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Due to the length of today’s topic I am breaking it in to three segments. The first part for today is, “How Sexual Predators Choose Victims”, Part 2 “Protecting Children from Predators”, Part 3 “Symptoms of Child Sexual Abuse”

How a predator chooses their victim. (Not a conclusive list and is somewhat dated. I believe with the rise of internet pornography, many predators will be younger and quicker. They will just do it.)

  • Looks for a child lacking close family relationships. Often preys upon children from split homes; especially children of single moms who are working multiple jobs while providing for their children. Lack of parental supervision provides opportunity.
  • Offers to provide free babysitting or fun outings for your child; without you present because it provides opportunity for victimization.
  • Often times molesters know the children are vulnerable because they know the family, or a parent has confided in this trusted person about the child’s mental state. They are very calculatingly deliberate in gaining the child’s trust. This is the most important aspect to help them accomplish their sexually gratifying goal.
  • They target victims who are undervalued by their community; the church, the school, the neighborhood.
  • They target victims in settings where they have authority or leadership over their victim.
  • Once the process has begun a predator can strike anywhere. It can be as simple as being left alone with the child for a moment, a few minutes or an hour. Molestations have happened in doctors’ offices with the parent present. Children have been molested underneath the dining room table while sitting on an unknown predator’s lap. A predator in the mood and who has a moment of opportunity can victimize by touch, fondling, showing a pornographic image or exposing their genitals. It’s quick and it’s over before you return to the room from retrieving food to serve to them or taking a phone call in the next room.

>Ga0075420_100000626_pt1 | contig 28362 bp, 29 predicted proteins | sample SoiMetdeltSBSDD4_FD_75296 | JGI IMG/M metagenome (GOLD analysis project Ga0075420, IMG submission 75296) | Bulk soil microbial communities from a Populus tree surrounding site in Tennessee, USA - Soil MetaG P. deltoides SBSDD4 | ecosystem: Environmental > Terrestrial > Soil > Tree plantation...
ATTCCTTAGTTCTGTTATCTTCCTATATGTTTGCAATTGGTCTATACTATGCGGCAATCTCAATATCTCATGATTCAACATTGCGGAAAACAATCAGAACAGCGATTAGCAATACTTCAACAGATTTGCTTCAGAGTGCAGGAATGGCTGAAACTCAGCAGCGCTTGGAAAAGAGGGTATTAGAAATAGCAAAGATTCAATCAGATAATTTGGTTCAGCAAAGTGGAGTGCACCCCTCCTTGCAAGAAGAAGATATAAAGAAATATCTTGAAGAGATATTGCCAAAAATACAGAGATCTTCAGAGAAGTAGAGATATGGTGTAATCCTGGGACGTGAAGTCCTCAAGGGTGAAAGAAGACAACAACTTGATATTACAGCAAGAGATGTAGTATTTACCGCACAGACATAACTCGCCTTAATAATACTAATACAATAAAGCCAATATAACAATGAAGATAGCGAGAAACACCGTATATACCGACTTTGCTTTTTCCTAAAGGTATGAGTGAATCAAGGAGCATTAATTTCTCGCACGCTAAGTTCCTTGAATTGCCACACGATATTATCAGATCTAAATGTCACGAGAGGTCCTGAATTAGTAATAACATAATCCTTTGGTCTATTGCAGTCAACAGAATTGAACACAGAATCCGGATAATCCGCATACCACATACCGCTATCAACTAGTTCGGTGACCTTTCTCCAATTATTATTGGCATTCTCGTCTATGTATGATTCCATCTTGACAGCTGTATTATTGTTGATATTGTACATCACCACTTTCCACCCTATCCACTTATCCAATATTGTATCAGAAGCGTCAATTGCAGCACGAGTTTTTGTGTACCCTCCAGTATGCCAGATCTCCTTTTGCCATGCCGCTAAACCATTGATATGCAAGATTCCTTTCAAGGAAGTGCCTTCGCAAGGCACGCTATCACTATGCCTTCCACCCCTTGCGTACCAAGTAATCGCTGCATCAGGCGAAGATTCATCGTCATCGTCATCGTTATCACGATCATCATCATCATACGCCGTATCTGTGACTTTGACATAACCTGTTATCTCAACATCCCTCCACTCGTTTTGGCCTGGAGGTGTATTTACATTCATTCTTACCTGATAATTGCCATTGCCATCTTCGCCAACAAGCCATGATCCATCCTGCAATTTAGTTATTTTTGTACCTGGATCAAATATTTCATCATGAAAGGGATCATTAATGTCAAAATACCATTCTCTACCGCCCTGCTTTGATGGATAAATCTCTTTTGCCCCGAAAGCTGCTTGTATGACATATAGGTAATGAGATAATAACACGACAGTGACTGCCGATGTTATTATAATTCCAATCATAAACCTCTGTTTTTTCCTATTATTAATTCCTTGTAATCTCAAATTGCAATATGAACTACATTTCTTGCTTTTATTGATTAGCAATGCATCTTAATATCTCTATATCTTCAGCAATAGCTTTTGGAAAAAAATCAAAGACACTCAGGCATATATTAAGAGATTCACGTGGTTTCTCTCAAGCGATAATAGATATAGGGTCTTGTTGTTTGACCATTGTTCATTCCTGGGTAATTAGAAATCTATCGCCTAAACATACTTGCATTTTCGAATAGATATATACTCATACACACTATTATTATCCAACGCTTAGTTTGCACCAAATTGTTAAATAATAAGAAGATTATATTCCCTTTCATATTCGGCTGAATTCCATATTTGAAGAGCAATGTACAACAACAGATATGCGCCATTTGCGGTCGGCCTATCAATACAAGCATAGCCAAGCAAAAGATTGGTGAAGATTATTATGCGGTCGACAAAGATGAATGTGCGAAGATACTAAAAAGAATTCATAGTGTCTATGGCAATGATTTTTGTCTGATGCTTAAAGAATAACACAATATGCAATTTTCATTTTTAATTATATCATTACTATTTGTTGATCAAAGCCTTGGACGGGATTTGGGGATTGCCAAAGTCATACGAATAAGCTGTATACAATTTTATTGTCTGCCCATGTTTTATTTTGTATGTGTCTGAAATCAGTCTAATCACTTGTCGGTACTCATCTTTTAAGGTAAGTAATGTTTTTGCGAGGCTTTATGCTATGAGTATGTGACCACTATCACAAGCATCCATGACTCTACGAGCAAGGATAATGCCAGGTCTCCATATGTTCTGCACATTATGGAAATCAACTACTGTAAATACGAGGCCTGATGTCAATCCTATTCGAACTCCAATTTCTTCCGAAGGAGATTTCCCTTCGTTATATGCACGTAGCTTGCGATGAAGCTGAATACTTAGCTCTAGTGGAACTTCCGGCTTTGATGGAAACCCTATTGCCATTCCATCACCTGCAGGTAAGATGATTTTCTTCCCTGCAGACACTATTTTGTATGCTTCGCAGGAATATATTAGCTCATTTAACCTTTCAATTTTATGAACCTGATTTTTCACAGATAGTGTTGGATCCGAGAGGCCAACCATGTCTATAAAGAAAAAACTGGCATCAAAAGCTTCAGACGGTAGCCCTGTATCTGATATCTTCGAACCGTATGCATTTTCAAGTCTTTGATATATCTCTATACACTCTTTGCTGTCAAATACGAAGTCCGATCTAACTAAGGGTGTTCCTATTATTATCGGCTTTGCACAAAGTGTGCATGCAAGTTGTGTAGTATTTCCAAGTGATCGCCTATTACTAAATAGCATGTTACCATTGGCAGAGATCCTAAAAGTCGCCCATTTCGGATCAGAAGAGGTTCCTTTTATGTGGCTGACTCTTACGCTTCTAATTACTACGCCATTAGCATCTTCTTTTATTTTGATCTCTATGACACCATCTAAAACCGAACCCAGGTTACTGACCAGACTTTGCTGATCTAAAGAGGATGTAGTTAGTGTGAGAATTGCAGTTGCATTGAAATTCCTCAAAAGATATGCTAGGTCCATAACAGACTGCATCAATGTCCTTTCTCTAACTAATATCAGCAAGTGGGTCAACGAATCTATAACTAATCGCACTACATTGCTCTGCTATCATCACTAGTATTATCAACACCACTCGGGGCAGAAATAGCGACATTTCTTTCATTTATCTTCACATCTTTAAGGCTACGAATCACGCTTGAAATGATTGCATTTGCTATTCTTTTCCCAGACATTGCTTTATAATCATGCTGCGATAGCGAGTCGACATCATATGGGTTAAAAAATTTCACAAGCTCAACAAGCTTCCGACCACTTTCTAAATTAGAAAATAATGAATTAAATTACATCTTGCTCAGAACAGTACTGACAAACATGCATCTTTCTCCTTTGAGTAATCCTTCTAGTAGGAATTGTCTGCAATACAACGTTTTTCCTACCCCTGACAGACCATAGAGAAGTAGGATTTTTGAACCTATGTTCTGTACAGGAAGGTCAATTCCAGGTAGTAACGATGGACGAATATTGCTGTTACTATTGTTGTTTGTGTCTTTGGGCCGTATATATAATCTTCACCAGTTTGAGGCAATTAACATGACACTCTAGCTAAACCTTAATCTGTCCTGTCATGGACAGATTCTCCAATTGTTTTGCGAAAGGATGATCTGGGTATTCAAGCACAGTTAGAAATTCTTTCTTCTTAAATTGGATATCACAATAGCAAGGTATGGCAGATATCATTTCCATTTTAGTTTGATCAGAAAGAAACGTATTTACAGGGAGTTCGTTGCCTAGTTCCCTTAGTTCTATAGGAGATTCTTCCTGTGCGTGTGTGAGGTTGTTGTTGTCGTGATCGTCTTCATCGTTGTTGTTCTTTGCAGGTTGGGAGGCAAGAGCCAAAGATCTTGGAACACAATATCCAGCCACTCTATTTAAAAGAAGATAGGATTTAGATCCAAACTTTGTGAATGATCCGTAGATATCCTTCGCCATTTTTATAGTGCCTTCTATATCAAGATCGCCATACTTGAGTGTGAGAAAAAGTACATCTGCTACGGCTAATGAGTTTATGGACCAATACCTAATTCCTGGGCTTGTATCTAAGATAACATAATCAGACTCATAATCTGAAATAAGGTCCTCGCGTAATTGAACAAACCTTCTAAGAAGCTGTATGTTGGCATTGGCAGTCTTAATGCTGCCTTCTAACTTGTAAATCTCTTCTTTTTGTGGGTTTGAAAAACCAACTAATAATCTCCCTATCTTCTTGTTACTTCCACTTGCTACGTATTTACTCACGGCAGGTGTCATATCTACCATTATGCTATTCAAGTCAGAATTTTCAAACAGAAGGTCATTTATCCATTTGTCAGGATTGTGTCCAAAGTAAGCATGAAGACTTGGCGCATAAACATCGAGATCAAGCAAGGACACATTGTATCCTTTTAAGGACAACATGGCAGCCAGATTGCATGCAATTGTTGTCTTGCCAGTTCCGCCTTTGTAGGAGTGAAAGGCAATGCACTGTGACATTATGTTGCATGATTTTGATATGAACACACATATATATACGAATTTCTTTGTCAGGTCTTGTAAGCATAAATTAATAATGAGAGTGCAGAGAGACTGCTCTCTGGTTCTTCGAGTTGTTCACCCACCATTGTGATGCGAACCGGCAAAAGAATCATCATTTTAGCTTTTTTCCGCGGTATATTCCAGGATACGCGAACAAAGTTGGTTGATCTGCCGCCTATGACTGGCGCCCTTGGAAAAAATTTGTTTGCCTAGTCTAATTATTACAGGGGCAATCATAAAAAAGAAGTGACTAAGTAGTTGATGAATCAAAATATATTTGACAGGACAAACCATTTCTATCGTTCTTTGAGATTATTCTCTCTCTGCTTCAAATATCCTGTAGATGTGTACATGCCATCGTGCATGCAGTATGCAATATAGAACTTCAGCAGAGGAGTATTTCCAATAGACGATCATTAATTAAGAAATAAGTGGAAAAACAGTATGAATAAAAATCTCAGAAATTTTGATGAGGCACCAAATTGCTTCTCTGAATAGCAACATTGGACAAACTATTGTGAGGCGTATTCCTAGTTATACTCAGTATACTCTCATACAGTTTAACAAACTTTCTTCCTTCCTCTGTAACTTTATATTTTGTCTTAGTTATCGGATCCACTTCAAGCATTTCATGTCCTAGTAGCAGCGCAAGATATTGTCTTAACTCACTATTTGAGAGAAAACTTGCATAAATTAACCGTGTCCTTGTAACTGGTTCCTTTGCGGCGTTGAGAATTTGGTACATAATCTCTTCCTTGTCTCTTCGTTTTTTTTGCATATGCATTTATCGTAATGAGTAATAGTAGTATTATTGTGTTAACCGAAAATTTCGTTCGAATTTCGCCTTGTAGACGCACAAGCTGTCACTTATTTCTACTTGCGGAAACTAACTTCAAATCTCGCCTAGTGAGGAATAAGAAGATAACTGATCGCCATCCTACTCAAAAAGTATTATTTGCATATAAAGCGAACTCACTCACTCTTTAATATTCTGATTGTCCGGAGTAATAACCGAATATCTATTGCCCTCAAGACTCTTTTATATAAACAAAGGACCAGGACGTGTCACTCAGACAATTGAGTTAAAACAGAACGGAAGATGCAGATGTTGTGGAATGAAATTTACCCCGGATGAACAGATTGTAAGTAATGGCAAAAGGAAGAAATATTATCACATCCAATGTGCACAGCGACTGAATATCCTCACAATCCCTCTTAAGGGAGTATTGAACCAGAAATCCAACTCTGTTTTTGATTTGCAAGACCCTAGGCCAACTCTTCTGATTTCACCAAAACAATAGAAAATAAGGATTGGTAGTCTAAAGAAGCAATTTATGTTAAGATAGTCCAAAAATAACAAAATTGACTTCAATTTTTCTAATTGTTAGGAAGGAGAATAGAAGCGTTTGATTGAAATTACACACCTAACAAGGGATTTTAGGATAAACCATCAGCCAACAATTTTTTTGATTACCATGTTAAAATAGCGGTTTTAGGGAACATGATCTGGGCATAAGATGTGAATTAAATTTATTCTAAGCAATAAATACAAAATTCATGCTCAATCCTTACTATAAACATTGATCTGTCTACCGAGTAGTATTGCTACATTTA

In January 2010, Oprah Winfrey sat down with four admitted child molesters and their therapist, Dawn Horwitz-Person, for a frank discussion about the cycle of abuse. Read more here:…

These predators admitted:

  • It is a high percentage (90%) of molesters who know the child/children they molest.
  • Molesters like to pick children of close friends or family members; especially children who rely on them.
  • Molesters target vulnerable children.
  • Molesters will tell the child they love him/her. They also look for children with a poor parental relationship and attempt to be the good trusting adult in the victim’s life.
  • If the molester can manipulate the victim and make the act feel good it confuses the child and makes them think it is their own fault.
  • According to these men, the “grooming” process starts early, and at first, it is subtle.

Taken from: Child Sexual Abuse: 6 Stages of Grooming, By Dr. Michael Welner

Read more here…

The typical offender is male, begins molesting by age 15, engages in a variety of deviant behavior, and molest an average of 117 youngsters, most of whom do not report the offense.

Predators will (look for a victim through these avenues; including via the internet):

  • Prey on teen’s desire for romance, adventure, and sexual information
  • Develop trust and secrecy: manipulate child by listening to and sympathizing with child’s problems and insecurities
  • Affirm feelings and choices of child
  • Exploit natural sexual curiosities of child